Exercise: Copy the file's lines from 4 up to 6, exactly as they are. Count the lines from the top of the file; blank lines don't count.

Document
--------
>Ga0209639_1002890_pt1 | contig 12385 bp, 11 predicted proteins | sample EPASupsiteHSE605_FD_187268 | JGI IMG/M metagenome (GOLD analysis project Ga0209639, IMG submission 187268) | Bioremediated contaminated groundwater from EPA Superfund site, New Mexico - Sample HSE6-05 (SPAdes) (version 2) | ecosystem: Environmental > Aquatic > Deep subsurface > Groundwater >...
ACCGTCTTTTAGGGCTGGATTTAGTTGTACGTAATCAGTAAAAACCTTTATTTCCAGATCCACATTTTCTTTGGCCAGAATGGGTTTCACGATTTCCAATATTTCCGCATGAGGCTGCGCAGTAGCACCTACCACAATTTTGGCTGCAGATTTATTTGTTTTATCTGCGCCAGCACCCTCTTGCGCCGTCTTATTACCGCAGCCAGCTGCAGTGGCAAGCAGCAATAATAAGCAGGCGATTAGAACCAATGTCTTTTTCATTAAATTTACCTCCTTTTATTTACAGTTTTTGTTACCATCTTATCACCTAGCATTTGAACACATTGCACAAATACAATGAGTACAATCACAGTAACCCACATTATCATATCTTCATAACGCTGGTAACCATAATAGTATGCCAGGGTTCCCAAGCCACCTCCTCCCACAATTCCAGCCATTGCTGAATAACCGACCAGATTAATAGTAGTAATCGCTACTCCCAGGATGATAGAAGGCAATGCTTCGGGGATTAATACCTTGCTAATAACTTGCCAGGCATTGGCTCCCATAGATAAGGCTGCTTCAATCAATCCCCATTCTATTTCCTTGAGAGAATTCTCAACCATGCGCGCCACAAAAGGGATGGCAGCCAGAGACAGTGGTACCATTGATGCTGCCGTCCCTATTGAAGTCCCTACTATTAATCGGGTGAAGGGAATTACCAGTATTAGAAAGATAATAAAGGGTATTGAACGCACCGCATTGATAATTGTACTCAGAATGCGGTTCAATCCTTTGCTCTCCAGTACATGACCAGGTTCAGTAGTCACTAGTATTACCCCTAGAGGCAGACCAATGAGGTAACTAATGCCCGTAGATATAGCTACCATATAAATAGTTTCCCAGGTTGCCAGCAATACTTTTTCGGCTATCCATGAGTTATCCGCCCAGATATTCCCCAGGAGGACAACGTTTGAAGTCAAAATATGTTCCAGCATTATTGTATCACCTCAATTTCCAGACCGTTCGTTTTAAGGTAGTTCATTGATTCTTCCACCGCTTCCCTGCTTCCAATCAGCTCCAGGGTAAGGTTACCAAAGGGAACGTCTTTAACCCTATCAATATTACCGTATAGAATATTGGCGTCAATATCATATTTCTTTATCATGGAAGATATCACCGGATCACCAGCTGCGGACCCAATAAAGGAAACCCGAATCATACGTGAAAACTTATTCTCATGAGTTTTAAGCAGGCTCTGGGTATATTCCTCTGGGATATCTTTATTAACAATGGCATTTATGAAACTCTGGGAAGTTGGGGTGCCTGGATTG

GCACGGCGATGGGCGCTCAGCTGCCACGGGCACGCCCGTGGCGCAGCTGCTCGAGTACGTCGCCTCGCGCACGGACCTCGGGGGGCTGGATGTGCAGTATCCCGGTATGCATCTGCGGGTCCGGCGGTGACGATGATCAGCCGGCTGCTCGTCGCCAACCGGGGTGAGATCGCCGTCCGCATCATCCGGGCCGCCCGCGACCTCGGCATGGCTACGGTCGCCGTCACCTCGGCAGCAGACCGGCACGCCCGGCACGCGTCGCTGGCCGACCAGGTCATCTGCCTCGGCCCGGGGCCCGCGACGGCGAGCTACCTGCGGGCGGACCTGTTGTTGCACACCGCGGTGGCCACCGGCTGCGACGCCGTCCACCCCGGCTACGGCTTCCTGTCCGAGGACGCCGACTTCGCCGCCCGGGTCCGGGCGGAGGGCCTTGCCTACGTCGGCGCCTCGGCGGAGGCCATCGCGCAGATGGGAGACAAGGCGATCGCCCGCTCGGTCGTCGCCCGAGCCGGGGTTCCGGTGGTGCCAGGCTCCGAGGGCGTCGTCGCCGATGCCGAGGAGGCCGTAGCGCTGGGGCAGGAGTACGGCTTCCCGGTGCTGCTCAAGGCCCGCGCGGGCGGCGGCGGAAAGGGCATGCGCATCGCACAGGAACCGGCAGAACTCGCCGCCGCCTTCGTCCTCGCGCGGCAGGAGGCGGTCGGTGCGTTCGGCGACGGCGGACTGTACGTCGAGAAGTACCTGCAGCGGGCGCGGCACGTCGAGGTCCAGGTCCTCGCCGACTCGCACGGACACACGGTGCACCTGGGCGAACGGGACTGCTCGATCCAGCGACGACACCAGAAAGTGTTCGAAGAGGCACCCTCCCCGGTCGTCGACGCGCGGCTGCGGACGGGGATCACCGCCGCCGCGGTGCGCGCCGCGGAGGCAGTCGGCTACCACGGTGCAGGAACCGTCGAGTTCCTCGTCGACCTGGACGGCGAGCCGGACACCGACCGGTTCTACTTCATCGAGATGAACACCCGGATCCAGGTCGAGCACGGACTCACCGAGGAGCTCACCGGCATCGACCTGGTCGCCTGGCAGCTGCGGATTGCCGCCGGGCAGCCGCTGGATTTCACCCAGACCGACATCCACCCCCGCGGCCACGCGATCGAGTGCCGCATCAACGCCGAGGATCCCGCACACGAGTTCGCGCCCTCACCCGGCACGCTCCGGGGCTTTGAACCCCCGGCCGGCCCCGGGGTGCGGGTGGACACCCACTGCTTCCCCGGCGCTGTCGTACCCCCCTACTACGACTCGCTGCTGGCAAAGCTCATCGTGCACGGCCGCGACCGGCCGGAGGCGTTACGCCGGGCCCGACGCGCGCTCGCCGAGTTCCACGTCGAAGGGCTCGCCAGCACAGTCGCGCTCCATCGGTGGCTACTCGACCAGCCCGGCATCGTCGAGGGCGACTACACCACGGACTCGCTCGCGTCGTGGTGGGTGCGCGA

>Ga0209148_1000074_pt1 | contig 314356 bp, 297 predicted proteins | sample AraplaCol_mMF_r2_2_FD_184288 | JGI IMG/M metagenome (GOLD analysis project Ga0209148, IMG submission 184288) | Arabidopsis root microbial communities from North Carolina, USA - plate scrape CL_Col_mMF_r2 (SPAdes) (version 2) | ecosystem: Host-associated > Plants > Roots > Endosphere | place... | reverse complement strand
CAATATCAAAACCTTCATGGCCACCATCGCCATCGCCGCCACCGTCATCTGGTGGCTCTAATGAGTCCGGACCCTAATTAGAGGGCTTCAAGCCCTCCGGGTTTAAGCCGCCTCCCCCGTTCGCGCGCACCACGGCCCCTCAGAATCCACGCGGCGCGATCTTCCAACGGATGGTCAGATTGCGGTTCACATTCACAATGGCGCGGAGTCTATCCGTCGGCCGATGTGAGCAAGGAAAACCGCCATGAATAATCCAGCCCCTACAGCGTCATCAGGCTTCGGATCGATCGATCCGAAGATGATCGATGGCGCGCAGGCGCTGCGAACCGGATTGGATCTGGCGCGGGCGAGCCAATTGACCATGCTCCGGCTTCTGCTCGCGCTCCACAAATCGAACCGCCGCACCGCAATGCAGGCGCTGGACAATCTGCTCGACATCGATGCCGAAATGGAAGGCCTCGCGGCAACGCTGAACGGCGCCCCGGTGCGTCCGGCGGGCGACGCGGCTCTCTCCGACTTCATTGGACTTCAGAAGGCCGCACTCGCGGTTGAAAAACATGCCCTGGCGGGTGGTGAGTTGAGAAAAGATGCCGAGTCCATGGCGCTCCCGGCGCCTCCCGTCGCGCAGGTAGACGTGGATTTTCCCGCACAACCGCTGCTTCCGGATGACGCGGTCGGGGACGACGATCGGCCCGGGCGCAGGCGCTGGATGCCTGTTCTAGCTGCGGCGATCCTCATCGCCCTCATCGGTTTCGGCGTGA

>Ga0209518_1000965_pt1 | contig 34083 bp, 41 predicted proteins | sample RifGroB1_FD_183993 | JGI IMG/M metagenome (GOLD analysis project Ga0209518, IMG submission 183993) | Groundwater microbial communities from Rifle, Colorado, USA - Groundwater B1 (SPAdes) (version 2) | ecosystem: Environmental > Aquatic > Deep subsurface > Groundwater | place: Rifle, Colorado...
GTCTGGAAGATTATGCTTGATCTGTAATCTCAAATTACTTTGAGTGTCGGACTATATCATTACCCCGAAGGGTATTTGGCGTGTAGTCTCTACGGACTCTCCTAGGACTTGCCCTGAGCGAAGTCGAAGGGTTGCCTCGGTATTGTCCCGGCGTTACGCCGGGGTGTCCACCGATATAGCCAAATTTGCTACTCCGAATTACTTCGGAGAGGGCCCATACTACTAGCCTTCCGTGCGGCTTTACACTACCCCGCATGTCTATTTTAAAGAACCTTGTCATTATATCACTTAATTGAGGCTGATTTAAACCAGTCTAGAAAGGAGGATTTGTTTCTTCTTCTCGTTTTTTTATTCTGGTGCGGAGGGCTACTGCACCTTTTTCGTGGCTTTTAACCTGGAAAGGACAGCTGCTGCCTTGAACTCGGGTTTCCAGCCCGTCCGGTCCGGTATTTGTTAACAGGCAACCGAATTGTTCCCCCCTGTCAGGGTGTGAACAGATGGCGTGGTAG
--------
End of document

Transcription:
>Ga0209148_1000074_pt1 | contig 314356 bp, 297 predicted proteins | sample AraplaCol_mMF_r2_2_FD_184288 | JGI IMG/M metagenome (GOLD analysis project Ga0209148, IMG submission 184288) | Arabidopsis root microbial communities from North Carolina, USA - plate scrape CL_Col_mMF_r2 (SPAdes) (version 2) | ecosystem: Host-associated > Plants > Roots > Endosphere | place... | reverse complement strand
CAATATCAAAACCTTCATGGCCACCATCGCCATCGCCGCCACCGTCATCTGGTGGCTCTAATGAGTCCGGACCCTAATTAGAGGGCTTCAAGCCCTCCGGGTTTAAGCCGCCTCCCCCGTTCGCGCGCACCACGGCCCCTCAGAATCCACGCGGCGCGATCTTCCAACGGATGGTCAGATTGCGGTTCACATTCACAATGGCGCGGAGTCTATCCGTCGGCCGATGTGAGCAAGGAAAACCGCCATGAATAATCCAGCCCCTACAGCGTCATCAGGCTTCGGATCGATCGATCCGAAGATGATCGATGGCGCGCAGGCGCTGCGAACCGGATTGGATCTGGCGCGGGCGAGCCAATTGACCATGCTCCGGCTTCTGCTCGCGCTCCACAAATCGAACCGCCGCACCGCAATGCAGGCGCTGGACAATCTGCTCGACATCGATGCCGAAATGGAAGGCCTCGCGGCAACGCTGAACGGCGCCCCGGTGCGTCCGGCGGGCGACGCGGCTCTCTCCGACTTCATTGGACTTCAGAAGGCCGCACTCGCGGTTGAAAAACATGCCCTGGCGGGTGGTGAGTTGAGAAAAGATGCCGAGTCCATGGCGCTCCCGGCGCCTCCCGTCGCGCAGGTAGACGTGGATTTTCCCGCACAACCGCTGCTTCCGGATGACGCGGTCGGGGACGACGATCGGCCCGGGCGCAGGCGCTGGATGCCTGTTCTAGCTGCGGCGATCCTCATCGCCCTCATCGGTTTCGGCGTGA

>Ga0209518_1000965_pt1 | contig 34083 bp, 41 predicted proteins | sample RifGroB1_FD_183993 | JGI IMG/M metagenome (GOLD analysis project Ga0209518, IMG submission 183993) | Groundwater microbial communities from Rifle, Colorado, USA - Groundwater B1 (SPAdes) (version 2) | ecosystem: Environmental > Aquatic > Deep subsurface > Groundwater | place: Rifle, Colorado...